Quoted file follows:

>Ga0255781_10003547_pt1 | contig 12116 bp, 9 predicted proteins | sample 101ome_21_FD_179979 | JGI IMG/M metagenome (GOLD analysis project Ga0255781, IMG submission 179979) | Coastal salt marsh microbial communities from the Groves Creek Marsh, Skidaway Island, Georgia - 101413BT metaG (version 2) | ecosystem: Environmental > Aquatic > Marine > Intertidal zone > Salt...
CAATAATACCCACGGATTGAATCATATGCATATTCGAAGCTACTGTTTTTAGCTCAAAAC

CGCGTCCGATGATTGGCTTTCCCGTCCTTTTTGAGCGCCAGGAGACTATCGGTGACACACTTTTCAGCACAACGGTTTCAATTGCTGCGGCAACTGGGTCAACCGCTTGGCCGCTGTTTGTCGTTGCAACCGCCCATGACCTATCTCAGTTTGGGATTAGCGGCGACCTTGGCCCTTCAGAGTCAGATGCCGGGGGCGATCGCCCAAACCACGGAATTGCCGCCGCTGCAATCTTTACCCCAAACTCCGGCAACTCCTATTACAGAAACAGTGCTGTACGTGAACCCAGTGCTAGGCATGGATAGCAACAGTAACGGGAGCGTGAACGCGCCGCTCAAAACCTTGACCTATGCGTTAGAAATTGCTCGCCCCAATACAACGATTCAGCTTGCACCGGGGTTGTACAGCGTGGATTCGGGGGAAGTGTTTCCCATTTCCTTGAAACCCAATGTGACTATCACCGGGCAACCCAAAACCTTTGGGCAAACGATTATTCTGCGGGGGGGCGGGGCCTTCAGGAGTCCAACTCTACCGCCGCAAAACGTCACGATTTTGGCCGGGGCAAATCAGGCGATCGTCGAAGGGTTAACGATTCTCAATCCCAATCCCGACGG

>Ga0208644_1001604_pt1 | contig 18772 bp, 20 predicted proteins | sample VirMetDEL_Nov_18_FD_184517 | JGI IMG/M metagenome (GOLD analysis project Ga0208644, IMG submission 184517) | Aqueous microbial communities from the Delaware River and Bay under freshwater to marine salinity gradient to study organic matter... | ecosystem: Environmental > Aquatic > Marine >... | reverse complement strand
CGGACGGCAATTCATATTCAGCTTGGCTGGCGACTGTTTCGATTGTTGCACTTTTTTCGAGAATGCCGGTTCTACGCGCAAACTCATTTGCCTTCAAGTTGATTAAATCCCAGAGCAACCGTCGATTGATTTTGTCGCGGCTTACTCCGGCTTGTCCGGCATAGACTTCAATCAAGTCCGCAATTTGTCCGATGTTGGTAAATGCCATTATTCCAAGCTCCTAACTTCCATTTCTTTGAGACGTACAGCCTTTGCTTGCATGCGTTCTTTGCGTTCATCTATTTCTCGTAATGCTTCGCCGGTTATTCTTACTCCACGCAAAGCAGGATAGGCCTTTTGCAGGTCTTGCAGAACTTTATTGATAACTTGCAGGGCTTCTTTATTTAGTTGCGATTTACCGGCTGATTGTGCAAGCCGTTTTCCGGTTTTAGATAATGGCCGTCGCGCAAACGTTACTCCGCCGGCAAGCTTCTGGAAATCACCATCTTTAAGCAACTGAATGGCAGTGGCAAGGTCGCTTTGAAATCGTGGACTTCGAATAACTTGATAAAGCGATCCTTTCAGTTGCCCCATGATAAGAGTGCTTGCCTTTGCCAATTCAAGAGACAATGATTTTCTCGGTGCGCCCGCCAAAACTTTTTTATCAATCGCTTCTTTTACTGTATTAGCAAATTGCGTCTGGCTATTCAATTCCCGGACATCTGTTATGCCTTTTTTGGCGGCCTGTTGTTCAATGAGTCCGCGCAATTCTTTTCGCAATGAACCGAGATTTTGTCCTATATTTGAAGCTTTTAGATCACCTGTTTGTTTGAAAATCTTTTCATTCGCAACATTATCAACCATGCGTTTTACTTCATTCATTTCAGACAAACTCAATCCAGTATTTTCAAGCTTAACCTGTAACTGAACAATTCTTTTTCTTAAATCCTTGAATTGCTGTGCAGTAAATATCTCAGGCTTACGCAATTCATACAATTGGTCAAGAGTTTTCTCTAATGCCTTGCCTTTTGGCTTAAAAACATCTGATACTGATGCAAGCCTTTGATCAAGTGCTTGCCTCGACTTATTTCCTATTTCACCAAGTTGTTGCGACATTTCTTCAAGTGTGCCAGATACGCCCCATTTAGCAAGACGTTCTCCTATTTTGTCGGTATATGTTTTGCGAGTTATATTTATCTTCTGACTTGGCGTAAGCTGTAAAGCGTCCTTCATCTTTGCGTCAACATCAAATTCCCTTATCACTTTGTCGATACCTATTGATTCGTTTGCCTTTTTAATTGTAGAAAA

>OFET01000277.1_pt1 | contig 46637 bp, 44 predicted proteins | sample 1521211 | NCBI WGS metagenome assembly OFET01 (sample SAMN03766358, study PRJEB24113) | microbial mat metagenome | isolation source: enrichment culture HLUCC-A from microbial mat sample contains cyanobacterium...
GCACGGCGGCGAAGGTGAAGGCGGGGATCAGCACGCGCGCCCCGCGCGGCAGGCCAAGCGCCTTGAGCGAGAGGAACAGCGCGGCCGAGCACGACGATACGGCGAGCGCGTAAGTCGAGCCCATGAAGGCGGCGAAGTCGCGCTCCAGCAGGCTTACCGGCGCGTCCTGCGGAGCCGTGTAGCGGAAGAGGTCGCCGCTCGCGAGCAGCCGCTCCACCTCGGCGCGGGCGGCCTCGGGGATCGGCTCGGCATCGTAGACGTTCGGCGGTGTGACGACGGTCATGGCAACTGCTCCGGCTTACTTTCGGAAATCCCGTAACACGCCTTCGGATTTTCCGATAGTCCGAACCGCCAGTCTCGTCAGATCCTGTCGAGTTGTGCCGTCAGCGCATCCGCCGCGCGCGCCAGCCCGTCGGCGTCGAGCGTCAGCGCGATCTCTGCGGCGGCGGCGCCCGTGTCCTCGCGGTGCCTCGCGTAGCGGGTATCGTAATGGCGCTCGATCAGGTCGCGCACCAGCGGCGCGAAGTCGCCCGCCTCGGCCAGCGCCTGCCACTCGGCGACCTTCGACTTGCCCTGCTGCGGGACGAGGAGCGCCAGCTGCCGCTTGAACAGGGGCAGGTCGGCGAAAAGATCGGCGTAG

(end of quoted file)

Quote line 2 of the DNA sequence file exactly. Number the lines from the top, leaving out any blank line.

CAATAATACCCACGGATTGAATCATATGCATATTCGAAGCTACTGTTTTTAGCTCAAAAC